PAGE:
Yoga

It’s way too naive to say that yoga, as a whole, will help improve your performance in a barbell sport, assuming you’re coming at this from the strength side first and not the other way around. But this is what you hear from every direction.

 

Yoga helps this, and yoga helps that. But the problem is that there are different approaches in yoga, and even within these approaches, it can differ from studio to studio and teacher to teacher.

Some styles are more of an athletic type of yoga for strength and balance:

 

 

While other styles of yoga are slower and more gentle with long holds and focus on positioning:

 

 

So, if you were looking at yoga as a workout, you’d want the first types, but if you’re looking at it as a restorative method, you’d be more interested in the second group.

 

It’s essential to make these distinctions instead of applying a label to yoga as a general, restorative practice when the sub-categories can have so many different influences. If your priority is rock climbing and, you are interested in adding yoga to be strictly a meditative activity to improve flexibility and body awareness and helps you recover, then the proper type needs to be chosen.

 

Combat Sports

With the growth in popularity of MMA, there’s no difficulty finding a place to practice striking or grappling arts. Martial arts have been pretty easily accessible for a long time, but the rise of general gyms that offer boxing or kickboxing classes or small clubs of Brazilian jiu-jitsu renting space out of commercial gyms is much more commonplace than it used to be.

 

If you decide you want to use your body physically in a new and challenging way that teaches you a different flow, fluidity, and control of movement like many forms of martial arts does take some care in choosing what will fit with your current practices rather than doing what jumps out at you immediately.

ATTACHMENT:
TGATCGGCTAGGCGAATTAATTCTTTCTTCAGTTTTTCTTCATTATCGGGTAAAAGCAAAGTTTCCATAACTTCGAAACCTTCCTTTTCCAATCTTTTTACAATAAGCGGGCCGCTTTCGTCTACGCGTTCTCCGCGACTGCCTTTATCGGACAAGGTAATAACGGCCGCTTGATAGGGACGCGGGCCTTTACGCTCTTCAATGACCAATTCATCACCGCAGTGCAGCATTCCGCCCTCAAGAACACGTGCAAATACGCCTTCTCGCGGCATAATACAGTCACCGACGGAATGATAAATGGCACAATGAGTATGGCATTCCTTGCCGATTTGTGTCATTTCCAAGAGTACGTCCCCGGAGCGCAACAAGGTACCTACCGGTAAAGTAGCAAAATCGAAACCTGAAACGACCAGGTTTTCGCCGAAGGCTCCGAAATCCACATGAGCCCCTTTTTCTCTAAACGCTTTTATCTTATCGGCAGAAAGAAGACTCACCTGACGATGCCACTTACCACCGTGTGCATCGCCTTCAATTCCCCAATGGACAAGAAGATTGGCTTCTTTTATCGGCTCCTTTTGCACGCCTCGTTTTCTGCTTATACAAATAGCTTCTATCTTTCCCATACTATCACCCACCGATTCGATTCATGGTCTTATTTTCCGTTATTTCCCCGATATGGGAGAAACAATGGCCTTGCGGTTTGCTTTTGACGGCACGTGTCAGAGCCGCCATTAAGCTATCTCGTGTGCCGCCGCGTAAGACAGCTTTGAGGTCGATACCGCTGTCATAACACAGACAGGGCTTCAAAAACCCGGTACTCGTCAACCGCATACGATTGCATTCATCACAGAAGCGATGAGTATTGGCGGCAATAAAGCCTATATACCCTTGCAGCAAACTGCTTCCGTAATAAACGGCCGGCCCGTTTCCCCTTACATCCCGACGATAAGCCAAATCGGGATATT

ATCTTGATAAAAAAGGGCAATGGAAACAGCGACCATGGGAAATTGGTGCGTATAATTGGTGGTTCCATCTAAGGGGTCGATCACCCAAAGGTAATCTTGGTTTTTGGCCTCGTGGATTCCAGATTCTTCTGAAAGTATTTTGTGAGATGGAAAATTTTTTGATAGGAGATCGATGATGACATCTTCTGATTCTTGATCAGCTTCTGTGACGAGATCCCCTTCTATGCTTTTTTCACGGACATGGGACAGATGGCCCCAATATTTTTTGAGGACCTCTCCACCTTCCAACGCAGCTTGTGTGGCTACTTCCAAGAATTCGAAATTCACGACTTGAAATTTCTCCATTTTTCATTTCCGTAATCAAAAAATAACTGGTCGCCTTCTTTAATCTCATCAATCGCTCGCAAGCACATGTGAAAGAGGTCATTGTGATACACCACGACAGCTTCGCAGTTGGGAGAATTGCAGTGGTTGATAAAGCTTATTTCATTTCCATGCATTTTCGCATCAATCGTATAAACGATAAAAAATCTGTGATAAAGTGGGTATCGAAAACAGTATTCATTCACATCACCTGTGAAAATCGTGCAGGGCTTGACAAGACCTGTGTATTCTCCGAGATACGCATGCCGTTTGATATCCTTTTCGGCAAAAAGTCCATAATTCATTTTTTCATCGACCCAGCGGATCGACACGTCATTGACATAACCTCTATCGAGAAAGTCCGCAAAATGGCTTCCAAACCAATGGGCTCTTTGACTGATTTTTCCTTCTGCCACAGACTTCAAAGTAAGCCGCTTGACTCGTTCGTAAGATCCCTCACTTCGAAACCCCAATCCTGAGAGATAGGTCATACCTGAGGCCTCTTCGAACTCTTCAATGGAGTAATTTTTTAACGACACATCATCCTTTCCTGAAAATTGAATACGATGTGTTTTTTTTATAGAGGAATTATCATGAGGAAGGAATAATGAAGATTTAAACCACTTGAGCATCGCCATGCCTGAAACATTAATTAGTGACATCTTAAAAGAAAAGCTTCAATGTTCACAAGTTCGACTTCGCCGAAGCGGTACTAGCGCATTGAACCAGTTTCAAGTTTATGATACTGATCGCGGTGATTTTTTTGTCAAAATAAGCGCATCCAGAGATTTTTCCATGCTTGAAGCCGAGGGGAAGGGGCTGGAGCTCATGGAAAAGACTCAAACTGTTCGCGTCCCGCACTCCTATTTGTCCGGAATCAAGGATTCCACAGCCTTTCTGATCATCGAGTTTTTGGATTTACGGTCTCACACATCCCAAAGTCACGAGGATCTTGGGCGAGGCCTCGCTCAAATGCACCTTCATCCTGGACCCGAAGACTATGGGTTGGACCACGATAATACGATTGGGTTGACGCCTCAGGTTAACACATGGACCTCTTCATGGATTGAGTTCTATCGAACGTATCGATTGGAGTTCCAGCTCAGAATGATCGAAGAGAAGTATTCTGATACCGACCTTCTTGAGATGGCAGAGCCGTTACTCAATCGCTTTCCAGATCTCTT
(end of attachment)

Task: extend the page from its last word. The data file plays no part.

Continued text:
Again, that’s not to say that in a few months you can’t change up everything and focus first on that fighting style to which you’re most drawn. When you’re adding a fighting practice to other forms of physical training and not subtracting anything, you need to think about how this new demand will affect your progress in what you’ve been trying to improve.

 

If you’re a super-heavyweight competitive powerlifter, still concerned with rising in the ranks, with shoulders that have only been used to bench press for many years, Brazilian jiu-jitsu may not be for you. The flexibility in the shoulders, hips, and spine that you’d need to improve in this practice would be compromised if you kept pushing forward in powerlifting, but you’d also probably be injured.

 

If, however, you’re willing to give up some size, strength, and stiffness valuable to your powerlifting total, then it’s a different story. In that case, you could do both. But if you’re still more concerned about your powerlifting performance, you’d need to consider other options. You are maybe practicing boxing once a week would be an activity with enough novelty to keep your mind engaged and your curiosity in trying new things satisfied.

 

Brazilian jiu-jitsu could be a more natural step for an Olympic weightlifter or rock climber who has more base mobility and has practiced different whole body coordinated efforts.

Maybe you like to do triathlons and need to opt for an even gentler martial art.

 

Evaluate and Decide

It is important to remember to evaluate what you think you would like to pursue:

 

  1. Assess
  2. Categorize
  3. Choose what makes you happy and prevents undue limitation.

 

Taking the time to consider your interests, capabilities, and the different modalities that mesh with your current practices will help you select the new disciplines that will keep you engaged for the long game.

 

Part 2 will explain how to develop a flexible plan to help you integrate these new practices smoothly into your training. The time spent to create your plan will go a long way to prevent problems and injuries later in the year.

 

Jesse competes in the sport of Olympic weightlifting and he was also formerly a competitive powerlifter. He has been featured in main strength and fitness publications. You can read more from him on his website.